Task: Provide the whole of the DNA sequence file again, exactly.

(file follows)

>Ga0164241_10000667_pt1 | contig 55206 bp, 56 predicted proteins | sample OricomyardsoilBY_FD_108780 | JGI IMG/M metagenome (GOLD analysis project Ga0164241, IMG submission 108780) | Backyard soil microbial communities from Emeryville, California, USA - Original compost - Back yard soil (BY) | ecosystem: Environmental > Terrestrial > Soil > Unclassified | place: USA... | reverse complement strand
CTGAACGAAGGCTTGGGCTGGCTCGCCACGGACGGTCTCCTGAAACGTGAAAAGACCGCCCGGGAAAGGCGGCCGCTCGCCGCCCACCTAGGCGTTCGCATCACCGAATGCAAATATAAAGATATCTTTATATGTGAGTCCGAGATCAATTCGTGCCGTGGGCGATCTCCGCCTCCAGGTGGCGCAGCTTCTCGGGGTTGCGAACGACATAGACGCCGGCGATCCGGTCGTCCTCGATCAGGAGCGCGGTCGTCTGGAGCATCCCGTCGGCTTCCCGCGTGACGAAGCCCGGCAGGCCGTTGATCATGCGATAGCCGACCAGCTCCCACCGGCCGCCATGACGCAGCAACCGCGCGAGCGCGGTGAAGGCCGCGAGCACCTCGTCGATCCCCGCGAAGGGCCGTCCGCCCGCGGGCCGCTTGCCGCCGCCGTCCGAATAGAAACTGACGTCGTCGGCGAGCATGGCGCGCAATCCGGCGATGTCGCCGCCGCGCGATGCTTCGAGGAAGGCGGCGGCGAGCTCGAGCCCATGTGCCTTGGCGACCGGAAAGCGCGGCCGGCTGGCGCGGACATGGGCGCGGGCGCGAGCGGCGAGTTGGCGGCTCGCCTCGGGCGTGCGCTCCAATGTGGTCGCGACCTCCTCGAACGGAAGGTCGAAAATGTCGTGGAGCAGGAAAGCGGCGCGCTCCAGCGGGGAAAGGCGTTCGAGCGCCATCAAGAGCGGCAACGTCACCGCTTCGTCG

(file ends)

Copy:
>Ga0164241_10000667_pt1 | contig 55206 bp, 56 predicted proteins | sample OricomyardsoilBY_FD_108780 | JGI IMG/M metagenome (GOLD analysis project Ga0164241, IMG submission 108780) | Backyard soil microbial communities from Emeryville, California, USA - Original compost - Back yard soil (BY) | ecosystem: Environmental > Terrestrial > Soil > Unclassified | place: USA... | reverse complement strand
CTGAACGAAGGCTTGGGCTGGCTCGCCACGGACGGTCTCCTGAAACGTGAAAAGACCGCCCGGGAAAGGCGGCCGCTCGCCGCCCACCTAGGCGTTCGCATCACCGAATGCAAATATAAAGATATCTTTATATGTGAGTCCGAGATCAATTCGTGCCGTGGGCGATCTCCGCCTCCAGGTGGCGCAGCTTCTCGGGGTTGCGAACGACATAGACGCCGGCGATCCGGTCGTCCTCGATCAGGAGCGCGGTCGTCTGGAGCATCCCGTCGGCTTCCCGCGTGACGAAGCCCGGCAGGCCGTTGATCATGCGATAGCCGACCAGCTCCCACCGGCCGCCATGACGCAGCAACCGCGCGAGCGCGGTGAAGGCCGCGAGCACCTCGTCGATCCCCGCGAAGGGCCGTCCGCCCGCGGGCCGCTTGCCGCCGCCGTCCGAATAGAAACTGACGTCGTCGGCGAGCATGGCGCGCAATCCGGCGATGTCGCCGCCGCGCGATGCTTCGAGGAAGGCGGCGGCGAGCTCGAGCCCATGTGCCTTGGCGACCGGAAAGCGCGGCCGGCTGGCGCGGACATGGGCGCGGGCGCGAGCGGCGAGTTGGCGGCTCGCCTCGGGCGTGCGCTCCAATGTGGTCGCGACCTCCTCGAACGGAAGGTCGAAAATGTCGTGGAGCAGGAAAGCGGCGCGCTCCAGCGGGGAAAGGCGTTCGAGCGCCATCAAGAGCGGCAACGTCACCGCTTCGTCG